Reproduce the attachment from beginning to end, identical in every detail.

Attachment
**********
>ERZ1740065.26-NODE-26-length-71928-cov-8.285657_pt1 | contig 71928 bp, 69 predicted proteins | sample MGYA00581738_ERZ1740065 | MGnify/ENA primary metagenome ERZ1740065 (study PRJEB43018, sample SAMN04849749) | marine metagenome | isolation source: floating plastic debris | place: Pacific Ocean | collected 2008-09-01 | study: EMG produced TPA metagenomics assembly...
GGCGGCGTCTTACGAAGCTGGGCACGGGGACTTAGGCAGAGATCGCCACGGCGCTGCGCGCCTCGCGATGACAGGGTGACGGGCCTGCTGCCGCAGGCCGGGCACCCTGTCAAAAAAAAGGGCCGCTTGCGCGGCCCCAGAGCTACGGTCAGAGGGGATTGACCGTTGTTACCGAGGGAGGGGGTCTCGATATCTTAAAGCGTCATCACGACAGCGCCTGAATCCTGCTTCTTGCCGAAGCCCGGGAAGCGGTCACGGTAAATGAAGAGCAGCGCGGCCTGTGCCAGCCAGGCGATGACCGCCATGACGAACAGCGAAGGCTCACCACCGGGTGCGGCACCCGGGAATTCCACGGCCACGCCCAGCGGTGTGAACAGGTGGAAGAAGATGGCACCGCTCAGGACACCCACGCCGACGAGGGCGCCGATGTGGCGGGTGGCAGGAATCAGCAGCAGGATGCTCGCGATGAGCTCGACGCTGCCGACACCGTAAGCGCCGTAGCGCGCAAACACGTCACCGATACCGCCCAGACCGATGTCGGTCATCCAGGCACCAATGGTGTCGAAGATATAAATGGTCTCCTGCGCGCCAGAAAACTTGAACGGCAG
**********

>ERZ1740065.26-NODE-26-length-71928-cov-8.285657_pt1 | contig 71928 bp, 69 predicted proteins | sample MGYA00581738_ERZ1740065 | MGnify/ENA primary metagenome ERZ1740065 (study PRJEB43018, sample SAMN04849749) | marine metagenome | isolation source: floating plastic debris | place: Pacific Ocean | collected 2008-09-01 | study: EMG produced TPA metagenomics assembly...
GGCGGCGTCTTACGAAGCTGGGCACGGGGACTTAGGCAGAGATCGCCACGGCGCTGCGCGCCTCGCGATGACAGGGTGACGGGCCTGCTGCCGCAGGCCGGGCACCCTGTCAAAAAAAAGGGCCGCTTGCGCGGCCCCAGAGCTACGGTCAGAGGGGATTGACCGTTGTTACCGAGGGAGGGGGTCTCGATATCTTAAAGCGTCATCACGACAGCGCCTGAATCCTGCTTCTTGCCGAAGCCCGGGAAGCGGTCACGGTAAATGAAGAGCAGCGCGGCCTGTGCCAGCCAGGCGATGACCGCCATGACGAACAGCGAAGGCTCACCACCGGGTGCGGCACCCGGGAATTCCACGGCCACGCCCAGCGGTGTGAACAGGTGGAAGAAGATGGCACCGCTCAGGACACCCACGCCGACGAGGGCGCCGATGTGGCGGGTGGCAGGAATCAGCAGCAGGATGCTCGCGATGAGCTCGACGCTGCCGACACCGTAAGCGCCGTAGCGCGCAAACACGTCACCGATACCGCCCAGACCGATGTCGGTCATCCAGGCACCAATGGTGTCGAAGATATAAATGGTCTCCTGCGCGCCAGAAAACTTGAACGGCAG